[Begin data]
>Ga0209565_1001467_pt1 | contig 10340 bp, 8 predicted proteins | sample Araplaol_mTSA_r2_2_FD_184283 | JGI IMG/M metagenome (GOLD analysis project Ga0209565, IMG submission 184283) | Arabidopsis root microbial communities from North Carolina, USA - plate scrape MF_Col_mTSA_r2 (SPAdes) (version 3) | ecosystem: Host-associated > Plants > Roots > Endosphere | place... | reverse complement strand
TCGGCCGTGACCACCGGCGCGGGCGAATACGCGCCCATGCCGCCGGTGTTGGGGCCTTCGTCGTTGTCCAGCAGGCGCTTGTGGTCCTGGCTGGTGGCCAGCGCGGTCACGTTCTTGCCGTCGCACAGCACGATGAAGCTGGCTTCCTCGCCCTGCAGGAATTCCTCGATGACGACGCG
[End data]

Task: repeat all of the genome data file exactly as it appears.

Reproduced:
>Ga0209565_1001467_pt1 | contig 10340 bp, 8 predicted proteins | sample Araplaol_mTSA_r2_2_FD_184283 | JGI IMG/M metagenome (GOLD analysis project Ga0209565, IMG submission 184283) | Arabidopsis root microbial communities from North Carolina, USA - plate scrape MF_Col_mTSA_r2 (SPAdes) (version 3) | ecosystem: Host-associated > Plants > Roots > Endosphere | place... | reverse complement strand
TCGGCCGTGACCACCGGCGCGGGCGAATACGCGCCCATGCCGCCGGTGTTGGGGCCTTCGTCGTTGTCCAGCAGGCGCTTGTGGTCCTGGCTGGTGGCCAGCGCGGTCACGTTCTTGCCGTCGCACAGCACGATGAAGCTGGCTTCCTCGCCCTGCAGGAATTCCTCGATGACGACGCG